What is a Jackalope?
A Jackalope, as anyone from America’s “wild west” would be quick to tell you, is a rabbit with a large pair of antlers. Although Jackalope stories are relatively new, they have caught on like wildfire. Today, this unlikely creature can be found in logos and cartoons around the world.
The Jackalope’s appearance is straight-forward. It has the body of a hare: a large, sandy brown, athletic rabbit native to the western United States. A pair of antlers sits just in front of the hare’s long, wide ears. Usually, these antlers are white and branched, like a deer, but sometimes, they are straight or twisted, like an antelope.
The Jackalope may look adorable, with its floppy ears and fluffy tail, but don’t be deceived. These bunnies pack a punch!
Hares are known for their large size and powerful back legs, and Jackalopes are even bigger and stronger than their athletic cousins, making them nearly impossible to capture. They run so fast that only the trail of dust behind them is visible, and if you do manage to corner one of them, you will probably beat a hasty retreat after being kicked, clawed, and gored with antlers.
Jackalopes are known to have a taste for mischief. They easily understand human speech, and they can even parrot simple phrases back. One of their favorite tricks is to sit in the darkness, outside of a circle of cowboys gathered around a campfire, and echo their songs.
A female Jackalope’s milk is said to have medicinal qualities, and it is very valuable in a few, pocketed markets.
Legends of horned rabbits are not limited to the United States, no matter how much they boast about being the homeland of the Jackalope. Persian people were painting horned rabbits as far back as the thirteenth century, and the medieval and renaissance ages saw an explosion of horned rabbits, described in bestiaries and natural history books. Still, by the eighteenth century, the adorable hybrids were had been renounced by scientists, and they became the stuff of fiction.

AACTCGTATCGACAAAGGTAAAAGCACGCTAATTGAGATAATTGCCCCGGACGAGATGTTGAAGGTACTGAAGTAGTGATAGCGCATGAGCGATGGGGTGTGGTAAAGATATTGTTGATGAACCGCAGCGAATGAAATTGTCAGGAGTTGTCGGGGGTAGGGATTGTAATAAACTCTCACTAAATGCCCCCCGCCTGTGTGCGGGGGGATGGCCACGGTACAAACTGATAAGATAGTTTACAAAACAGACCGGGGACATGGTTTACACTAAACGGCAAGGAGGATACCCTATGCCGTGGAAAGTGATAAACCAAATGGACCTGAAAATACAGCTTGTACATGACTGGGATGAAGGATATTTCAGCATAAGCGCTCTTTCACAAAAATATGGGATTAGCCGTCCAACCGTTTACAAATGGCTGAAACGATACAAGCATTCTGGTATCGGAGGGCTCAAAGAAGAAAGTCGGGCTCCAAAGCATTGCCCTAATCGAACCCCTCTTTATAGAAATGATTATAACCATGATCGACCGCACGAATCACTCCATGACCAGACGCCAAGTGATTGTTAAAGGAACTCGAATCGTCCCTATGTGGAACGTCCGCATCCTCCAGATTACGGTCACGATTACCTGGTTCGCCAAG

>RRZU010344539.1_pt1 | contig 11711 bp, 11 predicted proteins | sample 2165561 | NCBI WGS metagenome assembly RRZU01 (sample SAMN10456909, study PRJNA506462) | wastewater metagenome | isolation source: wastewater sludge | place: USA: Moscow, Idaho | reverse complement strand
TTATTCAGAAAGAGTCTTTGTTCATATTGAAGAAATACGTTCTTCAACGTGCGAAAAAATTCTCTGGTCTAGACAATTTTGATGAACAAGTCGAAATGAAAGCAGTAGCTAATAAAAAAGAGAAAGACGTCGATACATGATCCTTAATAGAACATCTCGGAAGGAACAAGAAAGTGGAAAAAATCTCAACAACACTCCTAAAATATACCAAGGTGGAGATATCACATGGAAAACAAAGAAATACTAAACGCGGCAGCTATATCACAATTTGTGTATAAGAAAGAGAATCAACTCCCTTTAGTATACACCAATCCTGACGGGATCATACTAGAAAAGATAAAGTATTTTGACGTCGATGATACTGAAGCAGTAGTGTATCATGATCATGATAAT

Then, in 1932, a pair of brothers in Wyoming went on a hunting trip. After bagging a number of “jackrabbits” (or hares), they returned to their home, where they had been dabbling in taxidermy. Douglas Herrik dumped the jackrabbit carcasses next to a pair of deer antlers, and before he could turn away, inspiration struck. He found a way to implant the deer antlers onto the hare’s head, so that they appeared to grow there naturally, and he named his creation a “jackalope.” He sold the bizarre creature to a hotel, where it attracted crowds of curiosity-seekers. Then, he began producing more Jackalopes, as did other taxidermists in the west. Soon, horned rabbits could be found in almost every bar or hotel in the western United States.
In a short time, the Jackalope became an iconic symbol of the wild west. Jackalope postcards, t-shirts, shot glasses, and keychains can be found in gift shops all over the west. In Wyoming, an official Jackalope hunting season draws hundreds of tourists into “Jackalope territory” for a one day jamboree.
Numerous children’s books have been written about the charismatic, horned rabbit, and two musical bands are named after him. Pixar even dedicated Boundin’, one of their award-winning short films, to the Jackalope.
Outside of the west, Jackalopes have become associated with craft brewery (perhaps because cowboys claim that the elusive creature can be drawn out of hiding if it is offered a glass of fine whiskey). Breweries in the eastern US and Australia have made the Jackalope their logo.
Taxidermists may not be the only agents who are mass-producing Jackalope specimen. In nature, a virus called Shoe papilloma virus can create, rigid warty growths on a rabbit or hare’s face. These grotesque structures can look like antlers, if they sprout from the animal’s forehead, which has lead some scholars to believe that rabbits suffering from papilloma tumors may have inspired the horned rabbit legend.